Estimating Arbitration Salaries Using JT Miller’s Contract Extension

By @Chris_Beardy

J.T. Miller became the first of four arbitration-bound New York Rangers to ink a deal. On July 13th, he signed a 2-yr, $2.75m AAV contract, leaving him just one year shy of UFA status. Many have proclaimed this contract is a steal for the Rangers, but I think it is right on point. I also believe it will provide a benchmark for many of the other players lined up for arbitration right now. Thus, I have used Miller’s contract to develop a simple cap hit prediction model for those other players.

Miller is being paid at market value.

@HockeyStatMiner wrote a great article for Blueshirt Banter in May that predicted:


Here we have estimates of Hayes receiving a tad over $2.3 million, Kreider $3.6 million, and Miller a hair over $2.6 million. [emphasis my own]

Obviously he did some good work and produced a decently accurate estimate.

However, I think it can be refined. One issue I take with the above analysis is that it does not adjust cap hits for salary inflation. Ultimately, the Gagner, Ladd, and Oshie deals come out to $4.2m, $3.0m, and $3.0m in 2016-17 cap dollars, which averages to $3.4m. However, I would advocate removing Gagner’s contract from the mix. I strongly believe that Gagner’s 8-point night only 4 months below the negotiations over-inflated his value and/or Edmonton’s front office was largely incompetent when that deal was signed. So I’d put $3.0m as a fair value for Miller’s comparables.

Just as I felt Gagner over-inflated his value with an incredible 8 point night, I believe that Miller’s unrepeatable 9-goals-in-10-games hot streak over-inflated his value. I looked for comparables using Miller’s 72 “cold” games because I feel they are more representative of his production:


There seemed to be a “low risk / high ceiling” bracket and a “high risk / low ceiling” bracket, both of which had very different price points. Even after indexing the deals based on the growth of the cap ceiling, I found that a fair price for Miller was $2.55m, although I bet the Rangers could have used the LaRose and Regin contracts to knock him down to around $2.4m in arbitration.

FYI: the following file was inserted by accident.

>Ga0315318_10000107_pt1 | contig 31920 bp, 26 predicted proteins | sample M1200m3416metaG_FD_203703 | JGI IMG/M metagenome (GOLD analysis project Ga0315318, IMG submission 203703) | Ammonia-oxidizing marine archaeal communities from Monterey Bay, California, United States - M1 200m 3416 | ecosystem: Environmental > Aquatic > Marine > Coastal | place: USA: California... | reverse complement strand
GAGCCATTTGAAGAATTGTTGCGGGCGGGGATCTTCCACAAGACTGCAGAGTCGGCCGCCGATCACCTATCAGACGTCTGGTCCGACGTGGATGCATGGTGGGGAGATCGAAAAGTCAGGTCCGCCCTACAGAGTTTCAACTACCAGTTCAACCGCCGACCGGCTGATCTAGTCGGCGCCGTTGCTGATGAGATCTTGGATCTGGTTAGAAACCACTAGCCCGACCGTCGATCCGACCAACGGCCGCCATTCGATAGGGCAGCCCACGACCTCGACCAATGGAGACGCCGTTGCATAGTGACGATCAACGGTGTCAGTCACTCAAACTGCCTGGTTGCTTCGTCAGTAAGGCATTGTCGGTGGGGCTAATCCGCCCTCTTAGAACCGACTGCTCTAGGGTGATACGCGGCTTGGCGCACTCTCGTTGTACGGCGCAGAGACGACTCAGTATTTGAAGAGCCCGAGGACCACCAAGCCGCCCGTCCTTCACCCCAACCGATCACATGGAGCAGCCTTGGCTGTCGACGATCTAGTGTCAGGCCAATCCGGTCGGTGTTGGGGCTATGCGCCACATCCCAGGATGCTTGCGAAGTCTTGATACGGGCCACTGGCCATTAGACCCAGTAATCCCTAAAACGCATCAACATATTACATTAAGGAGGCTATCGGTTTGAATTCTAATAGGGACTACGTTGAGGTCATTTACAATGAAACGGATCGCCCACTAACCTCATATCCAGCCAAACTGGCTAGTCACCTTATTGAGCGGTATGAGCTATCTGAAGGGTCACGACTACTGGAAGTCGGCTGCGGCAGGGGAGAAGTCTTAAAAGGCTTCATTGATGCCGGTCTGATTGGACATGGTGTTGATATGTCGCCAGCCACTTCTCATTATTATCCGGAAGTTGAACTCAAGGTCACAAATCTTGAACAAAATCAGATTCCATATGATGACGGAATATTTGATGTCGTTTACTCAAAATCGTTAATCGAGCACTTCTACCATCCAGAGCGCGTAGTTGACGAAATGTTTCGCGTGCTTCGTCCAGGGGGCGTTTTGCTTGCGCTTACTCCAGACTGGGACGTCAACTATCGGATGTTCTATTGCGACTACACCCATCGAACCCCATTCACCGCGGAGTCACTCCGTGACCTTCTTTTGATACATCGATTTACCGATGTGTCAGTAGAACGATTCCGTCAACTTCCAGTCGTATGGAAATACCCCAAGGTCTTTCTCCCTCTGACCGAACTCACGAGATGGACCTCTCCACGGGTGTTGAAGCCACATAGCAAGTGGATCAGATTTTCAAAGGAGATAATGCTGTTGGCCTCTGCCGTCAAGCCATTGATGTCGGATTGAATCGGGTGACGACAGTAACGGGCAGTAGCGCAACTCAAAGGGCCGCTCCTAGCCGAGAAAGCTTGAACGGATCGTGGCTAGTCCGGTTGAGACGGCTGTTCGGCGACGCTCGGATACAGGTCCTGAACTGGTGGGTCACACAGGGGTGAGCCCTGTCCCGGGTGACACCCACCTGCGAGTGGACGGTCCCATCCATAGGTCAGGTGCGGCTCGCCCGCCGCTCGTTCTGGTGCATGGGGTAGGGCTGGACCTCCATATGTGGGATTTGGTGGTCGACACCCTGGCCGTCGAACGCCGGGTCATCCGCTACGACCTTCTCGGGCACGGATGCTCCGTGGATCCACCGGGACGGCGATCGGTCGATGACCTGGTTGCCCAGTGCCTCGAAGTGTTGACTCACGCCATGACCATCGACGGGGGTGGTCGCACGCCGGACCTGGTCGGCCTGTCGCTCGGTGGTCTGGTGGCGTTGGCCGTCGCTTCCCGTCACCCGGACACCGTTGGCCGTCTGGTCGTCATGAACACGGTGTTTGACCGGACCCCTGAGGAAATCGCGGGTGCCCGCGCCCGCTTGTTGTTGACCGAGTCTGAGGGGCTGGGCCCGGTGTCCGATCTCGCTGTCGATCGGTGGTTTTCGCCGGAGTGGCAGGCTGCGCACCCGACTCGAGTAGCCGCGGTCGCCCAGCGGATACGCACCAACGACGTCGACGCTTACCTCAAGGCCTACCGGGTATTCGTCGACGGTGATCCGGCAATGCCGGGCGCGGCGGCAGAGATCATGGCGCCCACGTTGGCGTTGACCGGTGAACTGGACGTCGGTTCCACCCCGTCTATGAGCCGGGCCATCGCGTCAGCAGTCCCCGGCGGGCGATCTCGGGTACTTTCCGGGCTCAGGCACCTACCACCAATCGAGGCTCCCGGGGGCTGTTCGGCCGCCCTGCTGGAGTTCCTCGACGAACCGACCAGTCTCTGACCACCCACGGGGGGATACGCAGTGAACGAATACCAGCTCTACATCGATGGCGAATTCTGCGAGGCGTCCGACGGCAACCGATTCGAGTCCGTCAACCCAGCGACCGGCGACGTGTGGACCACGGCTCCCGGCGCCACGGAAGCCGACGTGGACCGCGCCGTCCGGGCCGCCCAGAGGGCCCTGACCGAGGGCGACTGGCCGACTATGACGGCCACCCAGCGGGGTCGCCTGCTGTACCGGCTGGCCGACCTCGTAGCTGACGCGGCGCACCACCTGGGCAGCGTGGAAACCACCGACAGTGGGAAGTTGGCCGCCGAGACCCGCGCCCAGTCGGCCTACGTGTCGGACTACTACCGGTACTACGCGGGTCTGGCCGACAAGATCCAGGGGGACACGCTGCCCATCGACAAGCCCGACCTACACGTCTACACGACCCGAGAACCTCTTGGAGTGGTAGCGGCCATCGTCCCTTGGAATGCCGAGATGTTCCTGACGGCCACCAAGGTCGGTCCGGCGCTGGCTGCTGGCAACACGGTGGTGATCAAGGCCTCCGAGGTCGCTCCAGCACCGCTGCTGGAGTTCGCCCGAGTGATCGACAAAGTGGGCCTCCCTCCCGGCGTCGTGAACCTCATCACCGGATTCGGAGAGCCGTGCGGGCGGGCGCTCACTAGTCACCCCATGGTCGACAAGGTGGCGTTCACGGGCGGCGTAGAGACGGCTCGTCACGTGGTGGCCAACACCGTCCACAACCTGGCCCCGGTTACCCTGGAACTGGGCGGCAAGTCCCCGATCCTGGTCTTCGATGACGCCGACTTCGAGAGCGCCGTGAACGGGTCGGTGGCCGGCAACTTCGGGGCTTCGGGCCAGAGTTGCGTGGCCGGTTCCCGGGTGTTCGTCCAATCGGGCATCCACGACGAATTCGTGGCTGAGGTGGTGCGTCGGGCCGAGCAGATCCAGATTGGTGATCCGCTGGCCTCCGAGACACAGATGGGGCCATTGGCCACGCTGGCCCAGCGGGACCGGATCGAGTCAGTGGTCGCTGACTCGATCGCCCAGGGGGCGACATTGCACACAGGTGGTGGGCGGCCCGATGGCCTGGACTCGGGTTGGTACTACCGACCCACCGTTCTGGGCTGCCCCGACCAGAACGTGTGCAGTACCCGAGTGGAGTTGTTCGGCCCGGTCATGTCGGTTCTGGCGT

Therefore, I find Miller’s contract to be reasonable for his level of skill displayed thus far and the expectations of his developmental ceiling. I believe that anything in between $2.4m and $3.0m was reasonable for him and the team based on these four production stats.

There are many comparable players awaiting arbitration.

Having established Miller’s contract as being a fair market price, I would like to turn the list of players currently awaiting their arbitration hearings. I have included both sets of Miller’s data on the table. Any savvy agent should argue that Miller’s stats were inflated from an incredible hot streak and would adjust his stats downwards similar to how I did. This would effectively set a higher price point for lower production numbers, which helps players earn more. Conversely, a savvy GM should be looking to pin as little money on as much production as possible, causing him to love the hot-streak-inflated numbers. Thus, both sets of numbers could be relevant to contract negotiations.


I created a simple prediction model from the data. I found the average of Miller’s two sets of stats and then calculated the relative difference of each players’ stats from Miller’s averaged stats. I then average these relative differences for each player. Next I raised each player’s average relative difference by an exponential coefficient that is meant to represent the premium paid for higher skilled players. Finally, I multiplied Miller’s $2.65m AAV by each player’s adjusted relative difference to reach their expected salary.

To give a concrete example, let us look at Mike Hoffman.


His relative differences to Miller’s averaged stats were 122%, 134%, 131%, and 162%. Together, these averaged out to 137%, which was Hoffman’s measure of production relative to Miller. Next, I had to find an exponential coefficient to represent the premium that Hoffman would fetch for being the best player in the group. To do this, I set my equation up for Miller’s stats with the streak and his stats without the streak. I used $3.0m AAV for the streak stats and $2.4m AAV for streak-less stats. I used Solver in Excel to find the coefficient at which the difference between the expected salaries and model salaries was least. (It turned out to be 1.27.) Then I plugged in Hoffman’s data to the equation to get my prediction.

My model is overly simplistic, but it’s a start.

Ultimately, I am excited to see how this model holds up. Obviously it is overly simplistic and will probably need some fine tuning. It doesn’t account for a lot of things:

  • length of contract
  • age of player (and years of remaining RFA)
  • defensive contributions
  • position premiums
  • extra roles played
  • pretty much everything else

But I am hoping to get a few 1-2 year deals that can help determine how accurate this model may be. Even if it’s wrong, new data will help illuminate where it’s wrong and how it might be improved.


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